So when Gabe offers to take the family to the beach for the day, the site where Adelaide experienced her childhood trauma, she understandably refuses. But after some convincing from Gabe, she agrees to go, but only under the condition that they leave before nightfall.

Oddly enough, though, the moment the Wilsons arrive at the beach, a number of strange events and coincidences begin to unfold; we see a dead body being loaded into the back of an ambulance, a frisbee with a pentagram-like design land perfectly aligned with a polka dot on a beach towel, and a bloodied man standing motionless in the middle of the beach, hands out, as if he’s waiting for someone to come and join him.

These strange occurrences, in addition to Jason wandering off without telling Adelaide, put her on edge. And when the Wilsons arrive home that night, things don’t necessarily get any better. There’s a family standing in their driveway. Four of them. Who is it? It’s the Wilsons themselves.

While the concept of the evil doppelgänger is certainly nothing new to the horror genre, Us always feels wholly fresh and original, and never once dares to fall back on the typical genre tropes or clichés that audiences have grown so very tired of over the years.

Peele’s script, much like the one that won him an Oscar for Get Out, is wickedly smart, funny, and witty, and is packed with so many genuinely shocking surprises that you never fully know for certain when he’s going to be throwing another curve ball your way.

The cast acts it all out in such incredible fashion too, especially when you consider the fact that they’re pulling double duty here with dual performances. Nyong’o is particularly impressive though. Whether she’s playing the charming superheroine that is Adelaide or her terrifying, raspy-voiced doppelgänger, it’s hard not to rank her up there with Toni Collette in Hereditary as one of the best horror performances in recent memory.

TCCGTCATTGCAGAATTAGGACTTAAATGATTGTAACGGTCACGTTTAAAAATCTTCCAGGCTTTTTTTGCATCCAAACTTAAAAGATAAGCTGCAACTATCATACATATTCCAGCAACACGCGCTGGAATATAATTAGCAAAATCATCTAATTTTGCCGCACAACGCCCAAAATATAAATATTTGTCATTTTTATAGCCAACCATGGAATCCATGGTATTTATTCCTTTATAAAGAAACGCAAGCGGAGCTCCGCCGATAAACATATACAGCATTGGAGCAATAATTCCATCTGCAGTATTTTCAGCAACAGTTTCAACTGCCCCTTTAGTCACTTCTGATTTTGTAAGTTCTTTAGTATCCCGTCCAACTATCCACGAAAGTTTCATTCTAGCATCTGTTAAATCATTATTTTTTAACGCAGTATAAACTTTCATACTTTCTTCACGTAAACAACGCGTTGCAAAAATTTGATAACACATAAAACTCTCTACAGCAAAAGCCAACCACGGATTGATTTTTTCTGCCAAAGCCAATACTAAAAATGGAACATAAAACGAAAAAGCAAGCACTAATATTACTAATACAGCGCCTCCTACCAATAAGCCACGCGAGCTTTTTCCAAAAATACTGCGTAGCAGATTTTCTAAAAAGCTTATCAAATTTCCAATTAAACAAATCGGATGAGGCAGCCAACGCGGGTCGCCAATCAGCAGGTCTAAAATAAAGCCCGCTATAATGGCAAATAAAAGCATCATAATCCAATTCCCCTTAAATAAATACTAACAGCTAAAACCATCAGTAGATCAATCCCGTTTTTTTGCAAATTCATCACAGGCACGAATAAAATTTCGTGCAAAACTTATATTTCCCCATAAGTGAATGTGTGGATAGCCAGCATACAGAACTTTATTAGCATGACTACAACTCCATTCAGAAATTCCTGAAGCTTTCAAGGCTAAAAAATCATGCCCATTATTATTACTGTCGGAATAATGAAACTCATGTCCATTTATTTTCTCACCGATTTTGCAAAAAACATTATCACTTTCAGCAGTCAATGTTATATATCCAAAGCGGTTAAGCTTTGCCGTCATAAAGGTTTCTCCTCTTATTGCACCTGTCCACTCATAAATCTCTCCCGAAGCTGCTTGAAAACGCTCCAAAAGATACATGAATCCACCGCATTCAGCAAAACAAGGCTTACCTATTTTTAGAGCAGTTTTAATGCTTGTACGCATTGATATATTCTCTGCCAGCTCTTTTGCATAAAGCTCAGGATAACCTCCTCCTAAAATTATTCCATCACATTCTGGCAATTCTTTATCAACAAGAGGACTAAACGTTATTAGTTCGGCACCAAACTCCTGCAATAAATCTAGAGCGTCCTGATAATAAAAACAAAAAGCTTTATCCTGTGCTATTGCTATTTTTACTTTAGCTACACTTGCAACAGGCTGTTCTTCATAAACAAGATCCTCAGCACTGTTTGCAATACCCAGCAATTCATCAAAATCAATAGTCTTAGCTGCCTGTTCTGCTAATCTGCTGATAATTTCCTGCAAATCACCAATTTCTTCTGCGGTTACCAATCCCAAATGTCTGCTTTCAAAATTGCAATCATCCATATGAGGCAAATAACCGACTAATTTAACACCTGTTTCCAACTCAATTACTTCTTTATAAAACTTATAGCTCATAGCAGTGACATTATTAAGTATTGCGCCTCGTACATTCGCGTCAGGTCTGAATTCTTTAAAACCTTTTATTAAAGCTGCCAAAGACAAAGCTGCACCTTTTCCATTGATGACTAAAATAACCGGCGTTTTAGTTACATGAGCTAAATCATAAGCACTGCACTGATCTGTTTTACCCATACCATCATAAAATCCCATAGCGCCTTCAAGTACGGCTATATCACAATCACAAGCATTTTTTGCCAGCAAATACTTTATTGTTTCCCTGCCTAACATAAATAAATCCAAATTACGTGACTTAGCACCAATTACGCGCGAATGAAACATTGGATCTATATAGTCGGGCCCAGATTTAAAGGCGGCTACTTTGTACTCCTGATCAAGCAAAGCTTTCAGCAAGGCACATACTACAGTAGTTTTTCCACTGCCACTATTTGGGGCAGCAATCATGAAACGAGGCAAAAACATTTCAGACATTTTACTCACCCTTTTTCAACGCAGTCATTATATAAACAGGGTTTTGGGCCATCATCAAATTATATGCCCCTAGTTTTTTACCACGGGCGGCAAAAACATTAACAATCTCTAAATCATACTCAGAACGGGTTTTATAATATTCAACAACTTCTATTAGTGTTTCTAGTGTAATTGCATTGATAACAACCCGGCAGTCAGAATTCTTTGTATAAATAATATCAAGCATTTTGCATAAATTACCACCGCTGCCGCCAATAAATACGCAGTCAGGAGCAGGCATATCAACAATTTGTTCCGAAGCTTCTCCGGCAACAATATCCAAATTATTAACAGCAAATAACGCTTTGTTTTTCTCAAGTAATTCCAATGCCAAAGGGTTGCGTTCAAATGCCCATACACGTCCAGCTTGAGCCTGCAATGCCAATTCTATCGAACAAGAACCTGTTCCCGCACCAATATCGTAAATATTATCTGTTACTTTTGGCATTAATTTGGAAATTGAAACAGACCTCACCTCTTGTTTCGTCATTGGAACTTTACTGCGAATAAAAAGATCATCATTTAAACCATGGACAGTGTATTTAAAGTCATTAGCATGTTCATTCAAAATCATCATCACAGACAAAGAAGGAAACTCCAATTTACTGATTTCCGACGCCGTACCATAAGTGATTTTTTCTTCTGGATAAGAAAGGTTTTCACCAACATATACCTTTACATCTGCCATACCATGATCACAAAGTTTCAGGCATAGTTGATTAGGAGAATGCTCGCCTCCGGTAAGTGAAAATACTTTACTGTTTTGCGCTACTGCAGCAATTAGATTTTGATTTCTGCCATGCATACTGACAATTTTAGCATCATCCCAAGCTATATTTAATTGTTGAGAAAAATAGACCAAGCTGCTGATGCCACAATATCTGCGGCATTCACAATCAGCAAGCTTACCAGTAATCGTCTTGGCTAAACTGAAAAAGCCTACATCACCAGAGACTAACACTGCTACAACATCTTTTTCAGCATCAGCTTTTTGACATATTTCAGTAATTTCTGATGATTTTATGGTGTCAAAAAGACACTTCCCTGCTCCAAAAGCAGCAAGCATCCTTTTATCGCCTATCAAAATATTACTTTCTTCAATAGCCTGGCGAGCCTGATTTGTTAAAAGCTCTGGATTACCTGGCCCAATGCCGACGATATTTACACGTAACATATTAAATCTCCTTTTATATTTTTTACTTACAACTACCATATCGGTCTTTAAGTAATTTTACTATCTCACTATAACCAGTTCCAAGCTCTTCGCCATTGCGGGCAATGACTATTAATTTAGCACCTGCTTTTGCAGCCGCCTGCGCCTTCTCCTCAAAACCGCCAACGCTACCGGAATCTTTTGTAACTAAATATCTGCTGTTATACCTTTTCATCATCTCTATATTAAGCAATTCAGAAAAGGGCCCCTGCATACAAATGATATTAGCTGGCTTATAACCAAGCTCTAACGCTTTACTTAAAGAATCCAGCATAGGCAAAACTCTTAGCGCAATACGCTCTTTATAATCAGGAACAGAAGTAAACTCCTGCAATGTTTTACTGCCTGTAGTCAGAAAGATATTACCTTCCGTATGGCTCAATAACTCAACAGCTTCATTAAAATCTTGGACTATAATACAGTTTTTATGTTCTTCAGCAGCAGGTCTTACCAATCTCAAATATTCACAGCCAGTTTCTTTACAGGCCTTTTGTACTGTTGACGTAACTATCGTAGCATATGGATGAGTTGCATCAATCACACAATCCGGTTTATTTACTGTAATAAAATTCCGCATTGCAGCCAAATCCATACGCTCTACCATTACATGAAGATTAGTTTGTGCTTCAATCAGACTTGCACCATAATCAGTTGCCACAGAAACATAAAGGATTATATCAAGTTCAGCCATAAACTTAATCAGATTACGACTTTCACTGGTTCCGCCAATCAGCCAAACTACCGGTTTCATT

By the time the Us is over, things may not be clear right away. And that’s OK. With all of the various imagery and symbolism spread throughout, there’s no doubt that this is a film that demands more than just one repeat viewing. But the main message at the heart of the film is evident, and it’s as important as ever—especially in Trump’s America.

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‘Aquaman’ review: James Wan manages to deliver a satisfying underwater superhero origin story

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Aquaman
WARNER BROS.

Well, it appears that audiences will be forced to find another superhero to make the butt of a joke.

James Wan‘s Aquaman is a spectacular comic book film that proves itself a leap in the right direction for the DC Extended Universe. This incredibly well-crafted underwater adventure creates a spectacular world that truly has no match in visual delight, making it one of the most vibrant and colorful stories in the DC film series yet that demands to be seen in theaters. Flawlessly traversing genres and providing a little bit of something for everyone, Wan has given audiences the perfect comic book experience.

Aquaman is the story of Arthur Curry (Jason Momoa), the half-bred Prince of Atlantis, born to a surface-dwelling lighthouse keeper named Tom (Temuera Morrison) and the queen herself, Atlanna (Nicole Kidman). Arthur is raised knowing about his Atlantean heritage, but not aware that his half-brother Orm (Patrick Wilson) has been declared king in his absence. When Princess Mera (Amber Heard) seeks out Arthur to stop Orm from declaring war on the surface world, Arthur must reluctantly challenge him to claim his rightful throne as the king that the seven seas needs.